AR (augmented reality) gets a tough rap in digital marketing circles. To date, the technology is still most visible powering children’s games and providing 3D thrills that use your tablet or smartphone to layer digital information or graphics over real-world objects.
With wearable tech exploding off the tradeshow floor at CES, and Google Glass finally infiltrating mainstream press, it’s time to take a serious look at augmented reality in modern marketing and the enterprise.
Here are three reasons why I’m betting on seeing more use of AR from savvy brands and agencies in the year(s) to come.
AR in retail and enterprise is a no-brainer
Here in New York I hear countless arguments against Google Glass and other wearable computing trends based on their appearance and social implications.
Mat Honan’s recent feature (appropriately titled I, Glasshole) in Wired timed with a sea change afoot with tech’s early adopters on social media, pretty much hammering a nail into the coffin for media’s portrayal of Google Glass. Not an easy start for AR in 2014!
Yes, you look like a jerk walking down the street wearing a $1,500 computer on your face. But, as the industry watchers point out, that price will quickly drop and once we are hovering around the $100-$200 mark retailers will hop on board to start offering a controlled showrooming alternative, and cut down on the amount of trained staff they will need on a store’s floor to offer helpful information.
At a recent New York tech meetup called ARNY, Jeff Jenkins from APX Labs demoed an application his team built for Epson’s Moverio BT-200s (yes there are Google Glass alternatives) at the National Retail Federation’s trade show that turns restocking into a game.
According to Brian Ballard, APX’s CEO, who was recently quoted in Techcrunch: “The average use case for consumers to wear smart glasses out and about isn’t there yet. You have to have a certain sex appeal.”
This isn’t stopping APX Labs (who originally designed the Epson’s Skylight OS) from inking several enterprise deals and professional sports contracts.
Social media and AR are a match made in heaven
Our need to share the minutiae of everyday life on social media channels like Facebook and Twitter aligns well for AR. Additionally, ‘second-screening’ and ‘social TV’ are still in their infancy, but seeing huge growth statistics.
As an iPad user, I’m personally getting more and more absorbed with the digital ads in The New Yorker’s electronic edition.
When I run across an ad with clever use of swiping or audio/video within the New Yorker’s app, I’d personally be happy to shout about the fact that the brand smartly got my attention, but few are adding social sharing capabilities.
Catchoom, an award-winning VC-funded spin-off of Telefónica Digital based in Barcelona, is hoping to solve this through a new SaaS AR offering aimed squarely at brands called CraftAR.
In an interview for Re/code (formerly AllthingsD) Catchoom CEO David Marimon has called for smarter calls-to-action in AR advertising, stating: “The user is wowed the first time, but there is no useful outcome.”
Within the showrooming framework, social media becomes more immersive, and if users are already locked into a positive experience with the brand – say actively shopping and getting deals with the hardware on – everything they see (photo/video) becomes a potential social share with word-of-mouth marketing potential.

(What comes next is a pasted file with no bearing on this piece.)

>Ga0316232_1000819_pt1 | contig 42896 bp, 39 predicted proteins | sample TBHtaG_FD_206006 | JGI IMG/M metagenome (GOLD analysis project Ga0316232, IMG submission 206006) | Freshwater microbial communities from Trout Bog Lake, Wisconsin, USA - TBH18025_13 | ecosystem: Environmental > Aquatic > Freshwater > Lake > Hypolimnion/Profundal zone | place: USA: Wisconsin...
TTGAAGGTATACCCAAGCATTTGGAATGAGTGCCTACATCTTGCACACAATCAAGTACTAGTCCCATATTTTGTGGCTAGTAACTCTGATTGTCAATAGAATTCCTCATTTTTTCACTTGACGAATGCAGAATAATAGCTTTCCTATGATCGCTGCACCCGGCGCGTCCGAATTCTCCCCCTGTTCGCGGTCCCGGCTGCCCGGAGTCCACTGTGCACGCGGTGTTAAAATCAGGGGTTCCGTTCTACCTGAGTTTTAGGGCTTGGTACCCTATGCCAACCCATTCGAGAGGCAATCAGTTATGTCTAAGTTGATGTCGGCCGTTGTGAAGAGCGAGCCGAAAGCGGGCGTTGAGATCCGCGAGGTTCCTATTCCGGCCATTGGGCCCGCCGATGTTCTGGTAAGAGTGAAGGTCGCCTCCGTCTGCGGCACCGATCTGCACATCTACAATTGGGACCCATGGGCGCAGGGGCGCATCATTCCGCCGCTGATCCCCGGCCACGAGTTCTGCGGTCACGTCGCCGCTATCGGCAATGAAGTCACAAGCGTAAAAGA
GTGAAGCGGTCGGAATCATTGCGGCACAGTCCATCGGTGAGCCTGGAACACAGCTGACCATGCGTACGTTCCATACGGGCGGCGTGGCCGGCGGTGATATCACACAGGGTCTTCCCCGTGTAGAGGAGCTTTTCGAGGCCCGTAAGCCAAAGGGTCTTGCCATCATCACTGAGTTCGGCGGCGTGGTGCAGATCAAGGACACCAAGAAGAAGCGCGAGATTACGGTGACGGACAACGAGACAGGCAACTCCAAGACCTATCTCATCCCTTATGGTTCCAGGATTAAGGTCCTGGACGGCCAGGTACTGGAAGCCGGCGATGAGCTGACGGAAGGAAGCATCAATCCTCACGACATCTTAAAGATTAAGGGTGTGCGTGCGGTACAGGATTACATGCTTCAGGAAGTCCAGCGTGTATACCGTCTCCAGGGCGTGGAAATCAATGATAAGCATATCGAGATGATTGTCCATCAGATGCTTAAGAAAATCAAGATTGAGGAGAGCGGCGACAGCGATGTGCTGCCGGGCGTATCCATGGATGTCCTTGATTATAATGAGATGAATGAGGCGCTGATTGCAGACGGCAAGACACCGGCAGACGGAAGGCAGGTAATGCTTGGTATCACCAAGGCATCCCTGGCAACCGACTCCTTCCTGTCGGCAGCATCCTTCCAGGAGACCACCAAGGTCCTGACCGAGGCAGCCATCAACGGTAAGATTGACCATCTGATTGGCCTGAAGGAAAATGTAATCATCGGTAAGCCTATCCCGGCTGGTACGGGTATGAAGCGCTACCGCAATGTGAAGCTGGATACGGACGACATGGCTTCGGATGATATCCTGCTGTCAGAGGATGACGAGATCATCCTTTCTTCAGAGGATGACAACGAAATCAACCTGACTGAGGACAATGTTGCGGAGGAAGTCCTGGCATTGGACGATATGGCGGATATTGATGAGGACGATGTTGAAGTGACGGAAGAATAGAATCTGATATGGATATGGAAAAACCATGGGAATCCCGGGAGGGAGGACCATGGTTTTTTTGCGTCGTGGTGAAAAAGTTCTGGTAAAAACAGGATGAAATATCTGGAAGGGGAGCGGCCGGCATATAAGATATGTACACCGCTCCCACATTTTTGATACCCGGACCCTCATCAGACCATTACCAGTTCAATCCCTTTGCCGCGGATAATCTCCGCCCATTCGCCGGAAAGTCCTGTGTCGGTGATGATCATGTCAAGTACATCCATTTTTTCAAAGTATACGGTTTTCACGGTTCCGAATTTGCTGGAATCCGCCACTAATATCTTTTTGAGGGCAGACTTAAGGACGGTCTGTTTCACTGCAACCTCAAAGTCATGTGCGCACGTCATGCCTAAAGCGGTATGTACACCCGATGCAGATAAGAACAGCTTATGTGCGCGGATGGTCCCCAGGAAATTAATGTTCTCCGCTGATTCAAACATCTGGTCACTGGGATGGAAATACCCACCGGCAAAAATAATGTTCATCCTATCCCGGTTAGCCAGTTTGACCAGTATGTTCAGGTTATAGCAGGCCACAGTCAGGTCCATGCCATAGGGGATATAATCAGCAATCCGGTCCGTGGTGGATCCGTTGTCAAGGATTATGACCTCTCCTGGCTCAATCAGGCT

Opt-in information overlays for brands and public figures? Why not?
One of the biggest arguments mounting against HUDs (heads up displays) and AR from privacy advocates is the ability to use image recognition in real-time.
So for example, I go into an interview with you (my potential new boss) wearing smartglasses, perform an image search for your facial features, then cross reference your identity for publicly available information on social networks to inform how I interact with you.
The argument from privacy advocates gets even stronger when you factor creepers and potential stalkers who could get too organized with their dubious behavior with aid from technology.
A recent AR concept video caused an uproar on Twitter because the company (Infinity AR) portrays smartglasses aiding in picking up women, and winning at pool games in a bar setting. Yeah…uhm…right.
However, mixed with prepared public messaging from brands (say televised or at a trade show or press conference) AR is again a perfect bedfellow.
The world’s first AR TV product was unveiled at CES. It’s called SeeSpace InAir, and if I understand it correctly, it’s a special HDMI cable in between your TV and set top box that provides an additional layer of information in front of TV screens.
I asked one of AR’s thoughtleaders and proponents Ori Inbar about second screen use via an email. Ori founded the Augmented World Expo, taking place this May 27-29 in Santa Clara, California. He responded:
The second screen use for AR is an interesting way to enrich media consumption in context. However, I think AR’s true power becomes apparent when it’s delivering content immersed in the real world and away from screen.
As Jeff Jenkins from APX pointed out – when a worker needs information to perform a job (in manufacturing, warehouse, maintenance) and his hands are tied – augmented reality on wearables is simply the only way to serve that information. These enterprise use cases are killer apps for augmented reality and will drive the initial adoption of this transformational technology.
Are there other new areas of AR for brands and agencies we’ve missed in this post? Let me know in the comments.